The investment management industry and the asset owners it serves are increasingly looking beyond investment performance to questions of diversity, equity, and inclusion (DE&I) in the industry itself.
Asset owners are asking questions about how investment managers are responding to the national conversation on DE&I and how recruitment, promotion, and compensation practices are changing.
At Bank of America, Anna Snider serves as head of due diligence in the firm’s Chief Investment Office. She notes that multiple academic and industry studies demonstrate that best practices in DE&I lead to improved organizational culture and can help to decrease business, reputational, and legal risk while potentially widening the available talent pool and improving investment decision-making processes.
This philosophy has led to the incorporation of DE&I as part of both the “organization” and “people/investment team” phases of the manager due diligence process in Bank of America’s Chief Investment Office. For traditional investment strategies, the CIO traditional due diligence team provides both the “organization” and “people/investment team” assessments, while for alternative investment strategies, both the CIO alternative investment due diligence team and the CIO traditional due diligence team conduct separate assessments.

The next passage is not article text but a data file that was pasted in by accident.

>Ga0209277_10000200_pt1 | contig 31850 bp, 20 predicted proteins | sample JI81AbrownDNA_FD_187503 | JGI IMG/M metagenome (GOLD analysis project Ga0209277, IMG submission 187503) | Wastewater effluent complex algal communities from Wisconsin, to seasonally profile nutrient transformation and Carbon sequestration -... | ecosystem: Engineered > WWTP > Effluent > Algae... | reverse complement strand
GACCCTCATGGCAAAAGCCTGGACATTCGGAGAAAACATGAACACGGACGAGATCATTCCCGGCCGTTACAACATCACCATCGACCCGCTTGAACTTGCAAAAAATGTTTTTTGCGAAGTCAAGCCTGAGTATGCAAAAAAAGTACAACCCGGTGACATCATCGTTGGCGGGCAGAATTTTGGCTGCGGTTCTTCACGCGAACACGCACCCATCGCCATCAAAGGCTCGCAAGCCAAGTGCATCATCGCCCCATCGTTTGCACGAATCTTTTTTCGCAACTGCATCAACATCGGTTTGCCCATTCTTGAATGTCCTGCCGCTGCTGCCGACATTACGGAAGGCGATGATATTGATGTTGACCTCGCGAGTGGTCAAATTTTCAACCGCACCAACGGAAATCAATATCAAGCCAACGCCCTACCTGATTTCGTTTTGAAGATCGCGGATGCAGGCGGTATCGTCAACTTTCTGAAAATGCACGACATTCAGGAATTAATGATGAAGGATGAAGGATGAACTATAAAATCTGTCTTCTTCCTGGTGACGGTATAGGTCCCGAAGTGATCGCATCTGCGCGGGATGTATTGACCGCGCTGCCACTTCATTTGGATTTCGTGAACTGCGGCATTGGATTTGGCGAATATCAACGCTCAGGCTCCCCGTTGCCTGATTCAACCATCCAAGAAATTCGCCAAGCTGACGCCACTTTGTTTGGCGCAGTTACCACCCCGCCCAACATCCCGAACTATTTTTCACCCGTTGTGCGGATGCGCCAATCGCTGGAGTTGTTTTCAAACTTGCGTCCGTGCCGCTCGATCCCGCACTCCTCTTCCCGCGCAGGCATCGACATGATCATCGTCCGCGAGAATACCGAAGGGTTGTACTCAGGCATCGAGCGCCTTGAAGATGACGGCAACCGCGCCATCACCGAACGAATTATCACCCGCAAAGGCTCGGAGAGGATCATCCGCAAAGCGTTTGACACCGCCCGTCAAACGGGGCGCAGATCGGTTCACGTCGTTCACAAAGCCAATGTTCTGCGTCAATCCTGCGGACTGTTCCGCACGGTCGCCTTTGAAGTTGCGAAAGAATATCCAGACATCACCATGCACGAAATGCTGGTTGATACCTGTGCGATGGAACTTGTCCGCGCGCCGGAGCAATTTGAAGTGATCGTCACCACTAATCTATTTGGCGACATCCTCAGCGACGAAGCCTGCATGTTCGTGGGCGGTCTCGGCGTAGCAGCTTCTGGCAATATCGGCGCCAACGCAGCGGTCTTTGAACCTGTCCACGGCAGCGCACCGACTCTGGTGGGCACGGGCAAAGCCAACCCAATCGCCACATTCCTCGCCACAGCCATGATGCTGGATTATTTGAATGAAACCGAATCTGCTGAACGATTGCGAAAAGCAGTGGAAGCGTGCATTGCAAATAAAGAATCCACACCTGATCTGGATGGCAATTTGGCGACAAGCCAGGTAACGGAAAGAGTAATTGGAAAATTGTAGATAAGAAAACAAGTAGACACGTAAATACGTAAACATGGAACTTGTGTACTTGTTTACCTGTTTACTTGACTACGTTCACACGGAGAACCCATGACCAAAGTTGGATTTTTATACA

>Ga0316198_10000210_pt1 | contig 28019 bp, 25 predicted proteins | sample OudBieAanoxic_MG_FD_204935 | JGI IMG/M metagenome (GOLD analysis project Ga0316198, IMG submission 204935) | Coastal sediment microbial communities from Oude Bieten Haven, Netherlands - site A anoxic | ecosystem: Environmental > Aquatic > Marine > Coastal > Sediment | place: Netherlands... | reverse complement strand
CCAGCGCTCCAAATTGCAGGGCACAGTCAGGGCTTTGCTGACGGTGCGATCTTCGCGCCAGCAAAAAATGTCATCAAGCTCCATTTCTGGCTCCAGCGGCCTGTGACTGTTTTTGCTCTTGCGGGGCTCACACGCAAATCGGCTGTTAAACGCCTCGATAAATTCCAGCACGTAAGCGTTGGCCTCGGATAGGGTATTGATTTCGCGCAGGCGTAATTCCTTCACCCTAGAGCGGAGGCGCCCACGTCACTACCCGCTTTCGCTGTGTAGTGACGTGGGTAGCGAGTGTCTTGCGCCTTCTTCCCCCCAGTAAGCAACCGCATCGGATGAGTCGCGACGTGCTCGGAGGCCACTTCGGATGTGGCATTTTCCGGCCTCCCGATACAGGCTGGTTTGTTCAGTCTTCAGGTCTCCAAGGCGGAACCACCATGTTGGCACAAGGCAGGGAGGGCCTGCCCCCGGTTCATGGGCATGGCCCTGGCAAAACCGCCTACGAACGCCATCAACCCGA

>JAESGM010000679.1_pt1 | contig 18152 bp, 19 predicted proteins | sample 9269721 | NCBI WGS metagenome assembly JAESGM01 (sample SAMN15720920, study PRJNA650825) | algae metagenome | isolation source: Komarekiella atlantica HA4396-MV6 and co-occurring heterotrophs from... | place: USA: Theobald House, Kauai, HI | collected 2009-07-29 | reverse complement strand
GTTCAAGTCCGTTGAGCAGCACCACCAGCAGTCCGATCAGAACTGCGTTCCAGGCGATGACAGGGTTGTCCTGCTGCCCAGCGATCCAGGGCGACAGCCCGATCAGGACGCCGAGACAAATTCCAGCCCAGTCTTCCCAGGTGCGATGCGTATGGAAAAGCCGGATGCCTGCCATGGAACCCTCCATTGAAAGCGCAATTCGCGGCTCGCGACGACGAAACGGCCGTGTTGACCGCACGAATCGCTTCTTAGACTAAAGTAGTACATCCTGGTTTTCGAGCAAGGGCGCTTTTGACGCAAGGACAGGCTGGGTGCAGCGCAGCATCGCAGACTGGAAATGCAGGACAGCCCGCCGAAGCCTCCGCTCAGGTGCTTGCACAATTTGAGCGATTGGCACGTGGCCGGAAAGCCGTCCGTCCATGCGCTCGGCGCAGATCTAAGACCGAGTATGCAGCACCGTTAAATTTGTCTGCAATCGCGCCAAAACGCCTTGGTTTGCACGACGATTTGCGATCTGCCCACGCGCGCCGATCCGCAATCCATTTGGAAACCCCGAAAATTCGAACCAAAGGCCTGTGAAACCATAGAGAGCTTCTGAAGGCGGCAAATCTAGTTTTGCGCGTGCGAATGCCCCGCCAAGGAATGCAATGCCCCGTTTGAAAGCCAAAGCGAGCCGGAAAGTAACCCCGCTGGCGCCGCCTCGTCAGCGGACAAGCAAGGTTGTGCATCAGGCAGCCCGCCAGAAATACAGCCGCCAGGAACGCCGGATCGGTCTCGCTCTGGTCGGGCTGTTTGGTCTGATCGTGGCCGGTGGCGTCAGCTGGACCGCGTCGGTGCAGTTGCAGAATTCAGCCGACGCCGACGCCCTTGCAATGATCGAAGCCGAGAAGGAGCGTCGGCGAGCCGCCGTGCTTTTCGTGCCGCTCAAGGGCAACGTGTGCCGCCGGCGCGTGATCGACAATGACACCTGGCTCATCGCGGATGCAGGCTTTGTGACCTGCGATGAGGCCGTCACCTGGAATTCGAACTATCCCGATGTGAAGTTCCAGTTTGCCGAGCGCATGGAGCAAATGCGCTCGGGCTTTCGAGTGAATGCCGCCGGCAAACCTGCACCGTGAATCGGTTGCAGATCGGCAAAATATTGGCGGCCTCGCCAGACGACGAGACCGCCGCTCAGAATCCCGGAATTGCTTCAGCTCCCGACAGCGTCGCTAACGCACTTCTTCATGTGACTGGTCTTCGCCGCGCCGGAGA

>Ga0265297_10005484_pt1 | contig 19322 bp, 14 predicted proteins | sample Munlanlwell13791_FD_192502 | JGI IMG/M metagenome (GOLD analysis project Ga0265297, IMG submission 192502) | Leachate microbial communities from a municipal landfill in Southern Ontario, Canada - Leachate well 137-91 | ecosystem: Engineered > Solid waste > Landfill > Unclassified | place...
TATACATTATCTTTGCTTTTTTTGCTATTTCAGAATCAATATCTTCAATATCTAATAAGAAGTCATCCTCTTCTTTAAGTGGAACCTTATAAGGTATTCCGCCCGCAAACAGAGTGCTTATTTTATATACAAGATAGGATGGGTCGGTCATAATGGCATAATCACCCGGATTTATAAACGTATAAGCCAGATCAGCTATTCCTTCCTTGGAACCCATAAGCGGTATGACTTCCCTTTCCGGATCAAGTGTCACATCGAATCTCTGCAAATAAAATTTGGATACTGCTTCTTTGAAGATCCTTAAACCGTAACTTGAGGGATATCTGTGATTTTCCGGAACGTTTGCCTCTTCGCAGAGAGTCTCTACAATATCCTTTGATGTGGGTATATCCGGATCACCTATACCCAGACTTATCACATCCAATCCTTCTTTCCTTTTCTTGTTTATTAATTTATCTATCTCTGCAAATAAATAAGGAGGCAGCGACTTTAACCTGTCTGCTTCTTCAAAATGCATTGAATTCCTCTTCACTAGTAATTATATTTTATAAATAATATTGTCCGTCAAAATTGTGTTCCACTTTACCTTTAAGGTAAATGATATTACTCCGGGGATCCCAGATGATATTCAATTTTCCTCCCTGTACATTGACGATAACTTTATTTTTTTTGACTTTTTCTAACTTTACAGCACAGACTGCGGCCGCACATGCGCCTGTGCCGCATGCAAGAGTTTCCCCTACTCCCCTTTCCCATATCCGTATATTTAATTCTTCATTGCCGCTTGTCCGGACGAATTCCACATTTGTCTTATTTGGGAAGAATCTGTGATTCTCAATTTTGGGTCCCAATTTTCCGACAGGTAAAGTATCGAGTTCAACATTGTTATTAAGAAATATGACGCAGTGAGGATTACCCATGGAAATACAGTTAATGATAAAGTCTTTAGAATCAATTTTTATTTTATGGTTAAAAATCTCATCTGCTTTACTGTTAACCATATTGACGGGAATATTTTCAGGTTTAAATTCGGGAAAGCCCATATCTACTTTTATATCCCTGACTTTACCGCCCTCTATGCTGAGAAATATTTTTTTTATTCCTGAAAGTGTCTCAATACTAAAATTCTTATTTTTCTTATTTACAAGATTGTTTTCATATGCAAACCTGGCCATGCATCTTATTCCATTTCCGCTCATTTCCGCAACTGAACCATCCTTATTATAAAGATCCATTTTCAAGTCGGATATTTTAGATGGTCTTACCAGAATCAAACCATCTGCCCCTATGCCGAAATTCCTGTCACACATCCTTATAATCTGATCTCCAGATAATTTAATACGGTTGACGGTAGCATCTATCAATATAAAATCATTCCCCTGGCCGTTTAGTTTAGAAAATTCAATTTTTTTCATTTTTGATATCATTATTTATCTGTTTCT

If an investment manager falls short of their peers on either their current DE&I profile or their intention to improve this profile, these facts may impact the CIO’s overall confidence in the manager, especially if the profile does not improve over time. Similarly, firms and investment teams that have demonstrated best practices in incorporating DE&I may be favored relative to other managers that report similar risk/return profiles, taken together with other strengths or weaknesses.
Bill Jarvis is managing director, philanthropic executive at Bank of America.
Opinions expressed in AGB blogs are those of the authors and not necessarily those of the institutions that employ them or of AGB.